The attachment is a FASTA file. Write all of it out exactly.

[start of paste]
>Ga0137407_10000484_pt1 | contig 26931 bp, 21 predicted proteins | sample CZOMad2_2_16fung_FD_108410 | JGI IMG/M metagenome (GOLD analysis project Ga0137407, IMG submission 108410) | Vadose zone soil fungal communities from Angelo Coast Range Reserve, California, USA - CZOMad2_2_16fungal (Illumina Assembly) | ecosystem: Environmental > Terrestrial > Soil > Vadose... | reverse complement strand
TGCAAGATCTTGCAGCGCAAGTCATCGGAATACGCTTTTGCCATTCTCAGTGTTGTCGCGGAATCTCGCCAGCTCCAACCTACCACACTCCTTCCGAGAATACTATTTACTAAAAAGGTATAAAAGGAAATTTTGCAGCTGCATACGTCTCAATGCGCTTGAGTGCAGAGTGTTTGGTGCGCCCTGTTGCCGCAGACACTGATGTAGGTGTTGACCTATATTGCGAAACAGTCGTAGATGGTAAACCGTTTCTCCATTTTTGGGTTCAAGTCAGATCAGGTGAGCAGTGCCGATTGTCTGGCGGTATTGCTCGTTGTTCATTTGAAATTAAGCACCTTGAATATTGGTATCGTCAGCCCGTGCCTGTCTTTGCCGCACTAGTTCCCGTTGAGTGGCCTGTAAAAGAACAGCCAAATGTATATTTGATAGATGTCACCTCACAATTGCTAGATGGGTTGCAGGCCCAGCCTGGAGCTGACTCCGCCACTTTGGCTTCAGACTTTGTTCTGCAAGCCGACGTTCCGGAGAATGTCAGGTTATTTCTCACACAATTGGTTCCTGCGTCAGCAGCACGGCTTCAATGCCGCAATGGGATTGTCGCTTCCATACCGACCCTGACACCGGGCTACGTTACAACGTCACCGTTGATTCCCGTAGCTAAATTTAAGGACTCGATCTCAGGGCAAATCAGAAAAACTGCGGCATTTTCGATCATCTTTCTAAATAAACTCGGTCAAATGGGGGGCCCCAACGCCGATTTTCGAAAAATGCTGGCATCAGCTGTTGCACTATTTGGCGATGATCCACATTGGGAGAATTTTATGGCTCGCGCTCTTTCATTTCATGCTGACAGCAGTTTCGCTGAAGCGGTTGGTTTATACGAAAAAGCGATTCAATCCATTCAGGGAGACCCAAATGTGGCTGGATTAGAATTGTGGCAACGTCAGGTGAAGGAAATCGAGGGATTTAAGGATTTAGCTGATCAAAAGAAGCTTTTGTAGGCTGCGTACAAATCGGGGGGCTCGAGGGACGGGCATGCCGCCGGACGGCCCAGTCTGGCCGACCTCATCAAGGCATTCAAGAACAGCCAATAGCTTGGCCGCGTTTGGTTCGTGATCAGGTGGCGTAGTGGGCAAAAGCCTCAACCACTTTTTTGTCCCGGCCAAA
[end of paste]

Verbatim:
>Ga0137407_10000484_pt1 | contig 26931 bp, 21 predicted proteins | sample CZOMad2_2_16fung_FD_108410 | JGI IMG/M metagenome (GOLD analysis project Ga0137407, IMG submission 108410) | Vadose zone soil fungal communities from Angelo Coast Range Reserve, California, USA - CZOMad2_2_16fungal (Illumina Assembly) | ecosystem: Environmental > Terrestrial > Soil > Vadose... | reverse complement strand
TGCAAGATCTTGCAGCGCAAGTCATCGGAATACGCTTTTGCCATTCTCAGTGTTGTCGCGGAATCTCGCCAGCTCCAACCTACCACACTCCTTCCGAGAATACTATTTACTAAAAAGGTATAAAAGGAAATTTTGCAGCTGCATACGTCTCAATGCGCTTGAGTGCAGAGTGTTTGGTGCGCCCTGTTGCCGCAGACACTGATGTAGGTGTTGACCTATATTGCGAAACAGTCGTAGATGGTAAACCGTTTCTCCATTTTTGGGTTCAAGTCAGATCAGGTGAGCAGTGCCGATTGTCTGGCGGTATTGCTCGTTGTTCATTTGAAATTAAGCACCTTGAATATTGGTATCGTCAGCCCGTGCCTGTCTTTGCCGCACTAGTTCCCGTTGAGTGGCCTGTAAAAGAACAGCCAAATGTATATTTGATAGATGTCACCTCACAATTGCTAGATGGGTTGCAGGCCCAGCCTGGAGCTGACTCCGCCACTTTGGCTTCAGACTTTGTTCTGCAAGCCGACGTTCCGGAGAATGTCAGGTTATTTCTCACACAATTGGTTCCTGCGTCAGCAGCACGGCTTCAATGCCGCAATGGGATTGTCGCTTCCATACCGACCCTGACACCGGGCTACGTTACAACGTCACCGTTGATTCCCGTAGCTAAATTTAAGGACTCGATCTCAGGGCAAATCAGAAAAACTGCGGCATTTTCGATCATCTTTCTAAATAAACTCGGTCAAATGGGGGGCCCCAACGCCGATTTTCGAAAAATGCTGGCATCAGCTGTTGCACTATTTGGCGATGATCCACATTGGGAGAATTTTATGGCTCGCGCTCTTTCATTTCATGCTGACAGCAGTTTCGCTGAAGCGGTTGGTTTATACGAAAAAGCGATTCAATCCATTCAGGGAGACCCAAATGTGGCTGGATTAGAATTGTGGCAACGTCAGGTGAAGGAAATCGAGGGATTTAAGGATTTAGCTGATCAAAAGAAGCTTTTGTAGGCTGCGTACAAATCGGGGGGCTCGAGGGACGGGCATGCCGCCGGACGGCCCAGTCTGGCCGACCTCATCAAGGCATTCAAGAACAGCCAATAGCTTGGCCGCGTTTGGTTCGTGATCAGGTGGCGTAGTGGGCAAAAGCCTCAACCACTTTTTTGTCCCGGCCAAA